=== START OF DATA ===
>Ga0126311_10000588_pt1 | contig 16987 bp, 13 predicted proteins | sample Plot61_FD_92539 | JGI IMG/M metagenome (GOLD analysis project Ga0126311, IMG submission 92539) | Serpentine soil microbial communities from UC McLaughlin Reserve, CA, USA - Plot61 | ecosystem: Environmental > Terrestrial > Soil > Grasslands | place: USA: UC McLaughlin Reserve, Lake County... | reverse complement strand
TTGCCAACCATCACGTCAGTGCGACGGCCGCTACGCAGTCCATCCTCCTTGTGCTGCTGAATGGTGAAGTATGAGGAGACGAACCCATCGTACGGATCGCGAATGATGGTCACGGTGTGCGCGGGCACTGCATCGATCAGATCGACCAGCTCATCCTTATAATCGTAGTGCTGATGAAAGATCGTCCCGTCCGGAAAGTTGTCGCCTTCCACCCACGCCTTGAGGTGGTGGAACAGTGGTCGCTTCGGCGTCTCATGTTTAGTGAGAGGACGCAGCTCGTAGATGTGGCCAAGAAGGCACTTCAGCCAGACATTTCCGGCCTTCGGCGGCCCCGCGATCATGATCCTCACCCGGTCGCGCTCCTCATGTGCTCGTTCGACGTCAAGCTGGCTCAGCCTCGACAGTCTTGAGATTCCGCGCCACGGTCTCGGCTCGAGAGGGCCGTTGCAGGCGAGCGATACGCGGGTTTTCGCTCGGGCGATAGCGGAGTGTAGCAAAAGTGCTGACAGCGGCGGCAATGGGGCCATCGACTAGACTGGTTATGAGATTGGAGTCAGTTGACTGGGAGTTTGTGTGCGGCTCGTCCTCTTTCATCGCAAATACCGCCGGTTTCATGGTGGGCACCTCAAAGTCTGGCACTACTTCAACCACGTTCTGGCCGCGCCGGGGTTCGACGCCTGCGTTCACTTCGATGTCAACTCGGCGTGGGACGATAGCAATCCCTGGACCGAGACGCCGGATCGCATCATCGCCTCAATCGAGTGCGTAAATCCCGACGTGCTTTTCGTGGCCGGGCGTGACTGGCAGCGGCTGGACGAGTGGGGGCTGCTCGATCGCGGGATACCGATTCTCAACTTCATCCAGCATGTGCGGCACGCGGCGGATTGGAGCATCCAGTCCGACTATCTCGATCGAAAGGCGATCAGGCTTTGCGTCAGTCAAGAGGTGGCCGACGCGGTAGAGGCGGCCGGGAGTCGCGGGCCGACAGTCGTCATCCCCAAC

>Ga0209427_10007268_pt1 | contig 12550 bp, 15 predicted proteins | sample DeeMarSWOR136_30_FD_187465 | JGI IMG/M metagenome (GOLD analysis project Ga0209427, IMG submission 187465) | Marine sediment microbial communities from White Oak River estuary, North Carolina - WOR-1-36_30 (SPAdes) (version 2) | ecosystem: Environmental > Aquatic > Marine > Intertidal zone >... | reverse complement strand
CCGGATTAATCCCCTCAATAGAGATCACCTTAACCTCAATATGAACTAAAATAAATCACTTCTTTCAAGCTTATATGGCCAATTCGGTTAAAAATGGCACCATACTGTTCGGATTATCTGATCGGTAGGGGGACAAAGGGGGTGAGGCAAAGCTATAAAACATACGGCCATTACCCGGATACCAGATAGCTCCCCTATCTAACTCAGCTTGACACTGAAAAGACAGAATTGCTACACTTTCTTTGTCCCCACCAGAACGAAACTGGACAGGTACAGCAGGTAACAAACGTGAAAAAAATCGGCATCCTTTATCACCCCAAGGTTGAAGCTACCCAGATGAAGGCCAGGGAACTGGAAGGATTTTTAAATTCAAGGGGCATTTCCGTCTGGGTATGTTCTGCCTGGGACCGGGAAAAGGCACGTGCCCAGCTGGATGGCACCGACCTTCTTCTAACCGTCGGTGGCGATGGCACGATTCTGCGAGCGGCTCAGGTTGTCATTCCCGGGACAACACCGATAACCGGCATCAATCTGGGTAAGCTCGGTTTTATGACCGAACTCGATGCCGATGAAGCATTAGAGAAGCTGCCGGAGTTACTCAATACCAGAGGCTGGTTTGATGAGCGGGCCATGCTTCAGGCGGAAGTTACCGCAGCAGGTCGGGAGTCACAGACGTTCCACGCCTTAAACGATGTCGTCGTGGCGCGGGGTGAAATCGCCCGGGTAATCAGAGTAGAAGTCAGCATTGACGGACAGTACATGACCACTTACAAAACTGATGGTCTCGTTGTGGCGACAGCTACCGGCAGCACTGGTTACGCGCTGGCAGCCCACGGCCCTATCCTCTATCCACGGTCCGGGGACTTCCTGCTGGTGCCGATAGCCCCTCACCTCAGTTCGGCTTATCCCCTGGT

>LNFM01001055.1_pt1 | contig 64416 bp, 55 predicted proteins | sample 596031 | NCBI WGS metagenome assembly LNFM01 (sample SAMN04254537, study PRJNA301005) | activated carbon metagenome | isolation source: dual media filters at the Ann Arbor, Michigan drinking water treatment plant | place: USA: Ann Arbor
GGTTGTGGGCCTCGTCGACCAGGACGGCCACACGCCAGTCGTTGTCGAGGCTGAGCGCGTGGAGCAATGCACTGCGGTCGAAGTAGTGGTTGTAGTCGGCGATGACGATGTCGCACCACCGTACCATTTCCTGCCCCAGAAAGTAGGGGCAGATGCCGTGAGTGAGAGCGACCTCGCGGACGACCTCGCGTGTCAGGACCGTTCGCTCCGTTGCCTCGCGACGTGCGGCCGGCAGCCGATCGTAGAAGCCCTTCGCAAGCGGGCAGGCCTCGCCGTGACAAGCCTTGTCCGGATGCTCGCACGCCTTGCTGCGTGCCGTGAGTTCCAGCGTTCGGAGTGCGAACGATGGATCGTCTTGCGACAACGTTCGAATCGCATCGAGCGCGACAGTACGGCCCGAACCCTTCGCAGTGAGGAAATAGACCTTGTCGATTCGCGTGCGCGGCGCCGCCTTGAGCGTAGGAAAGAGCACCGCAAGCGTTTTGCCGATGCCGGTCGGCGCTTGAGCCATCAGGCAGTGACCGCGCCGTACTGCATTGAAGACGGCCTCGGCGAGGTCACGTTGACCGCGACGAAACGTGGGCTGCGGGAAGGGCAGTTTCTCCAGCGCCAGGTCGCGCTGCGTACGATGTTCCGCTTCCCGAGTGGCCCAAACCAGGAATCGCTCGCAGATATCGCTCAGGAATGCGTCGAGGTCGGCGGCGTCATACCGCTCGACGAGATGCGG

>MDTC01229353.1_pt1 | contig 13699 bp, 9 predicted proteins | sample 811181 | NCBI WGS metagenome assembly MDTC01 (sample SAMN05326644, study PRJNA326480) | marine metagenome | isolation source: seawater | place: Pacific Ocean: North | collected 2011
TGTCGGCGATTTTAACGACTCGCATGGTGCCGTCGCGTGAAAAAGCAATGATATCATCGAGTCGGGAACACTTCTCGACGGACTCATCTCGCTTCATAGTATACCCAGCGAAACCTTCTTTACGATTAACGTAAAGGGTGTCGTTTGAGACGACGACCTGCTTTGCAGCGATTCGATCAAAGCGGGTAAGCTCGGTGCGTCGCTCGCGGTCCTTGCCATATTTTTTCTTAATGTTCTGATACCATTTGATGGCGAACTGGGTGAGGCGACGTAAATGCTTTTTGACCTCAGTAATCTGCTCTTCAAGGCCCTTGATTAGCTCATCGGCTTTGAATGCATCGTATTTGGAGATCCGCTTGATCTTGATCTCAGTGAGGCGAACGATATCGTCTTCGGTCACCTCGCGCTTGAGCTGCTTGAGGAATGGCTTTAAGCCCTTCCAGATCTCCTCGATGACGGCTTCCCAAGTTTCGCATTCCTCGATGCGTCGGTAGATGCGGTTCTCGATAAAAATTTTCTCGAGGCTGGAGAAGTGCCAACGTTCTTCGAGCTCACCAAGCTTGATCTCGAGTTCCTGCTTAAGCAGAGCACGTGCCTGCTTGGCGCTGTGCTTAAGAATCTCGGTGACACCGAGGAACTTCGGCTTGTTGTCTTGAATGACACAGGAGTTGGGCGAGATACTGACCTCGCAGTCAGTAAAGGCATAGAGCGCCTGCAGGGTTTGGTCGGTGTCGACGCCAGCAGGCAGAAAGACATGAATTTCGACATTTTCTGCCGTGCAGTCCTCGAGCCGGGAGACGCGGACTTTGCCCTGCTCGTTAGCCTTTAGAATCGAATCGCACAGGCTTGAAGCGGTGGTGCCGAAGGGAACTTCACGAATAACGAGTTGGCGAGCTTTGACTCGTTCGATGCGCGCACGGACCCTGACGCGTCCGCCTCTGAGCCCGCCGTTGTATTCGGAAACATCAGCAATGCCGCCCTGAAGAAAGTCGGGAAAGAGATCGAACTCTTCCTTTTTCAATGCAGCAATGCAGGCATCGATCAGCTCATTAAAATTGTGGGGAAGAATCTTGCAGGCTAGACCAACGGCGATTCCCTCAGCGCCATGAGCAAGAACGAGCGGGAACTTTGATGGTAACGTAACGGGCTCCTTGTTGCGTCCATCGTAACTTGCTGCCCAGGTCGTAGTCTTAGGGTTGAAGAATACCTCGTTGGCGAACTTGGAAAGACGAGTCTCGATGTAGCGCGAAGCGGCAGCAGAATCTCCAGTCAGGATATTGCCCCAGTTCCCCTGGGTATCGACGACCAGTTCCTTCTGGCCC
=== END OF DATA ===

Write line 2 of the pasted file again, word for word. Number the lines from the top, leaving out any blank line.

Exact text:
TTGCCAACCATCACGTCAGTGCGACGGCCGCTACGCAGTCCATCCTCCTTGTGCTGCTGAATGGTGAAGTATGAGGAGACGAACCCATCGTACGGATCGCGAATGATGGTCACGGTGTGCGCGGGCACTGCATCGATCAGATCGACCAGCTCATCCTTATAATCGTAGTGCTGATGAAAGATCGTCCCGTCCGGAAAGTTGTCGCCTTCCACCCACGCCTTGAGGTGGTGGAACAGTGGTCGCTTCGGCGTCTCATGTTTAGTGAGAGGACGCAGCTCGTAGATGTGGCCAAGAAGGCACTTCAGCCAGACATTTCCGGCCTTCGGCGGCCCCGCGATCATGATCCTCACCCGGTCGCGCTCCTCATGTGCTCGTTCGACGTCAAGCTGGCTCAGCCTCGACAGTCTTGAGATTCCGCGCCACGGTCTCGGCTCGAGAGGGCCGTTGCAGGCGAGCGATACGCGGGTTTTCGCTCGGGCGATAGCGGAGTGTAGCAAAAGTGCTGACAGCGGCGGCAATGGGGCCATCGACTAGACTGGTTATGAGATTGGAGTCAGTTGACTGGGAGTTTGTGTGCGGCTCGTCCTCTTTCATCGCAAATACCGCCGGTTTCATGGTGGGCACCTCAAAGTCTGGCACTACTTCAACCACGTTCTGGCCGCGCCGGGGTTCGACGCCTGCGTTCACTTCGATGTCAACTCGGCGTGGGACGATAGCAATCCCTGGACCGAGACGCCGGATCGCATCATCGCCTCAATCGAGTGCGTAAATCCCGACGTGCTTTTCGTGGCCGGGCGTGACTGGCAGCGGCTGGACGAGTGGGGGCTGCTCGATCGCGGGATACCGATTCTCAACTTCATCCAGCATGTGCGGCACGCGGCGGATTGGAGCATCCAGTCCGACTATCTCGATCGAAAGGCGATCAGGCTTTGCGTCAGTCAAGAGGTGGCCGACGCGGTAGAGGCGGCCGGGAGTCGCGGGCCGACAGTCGTCATCCCCAAC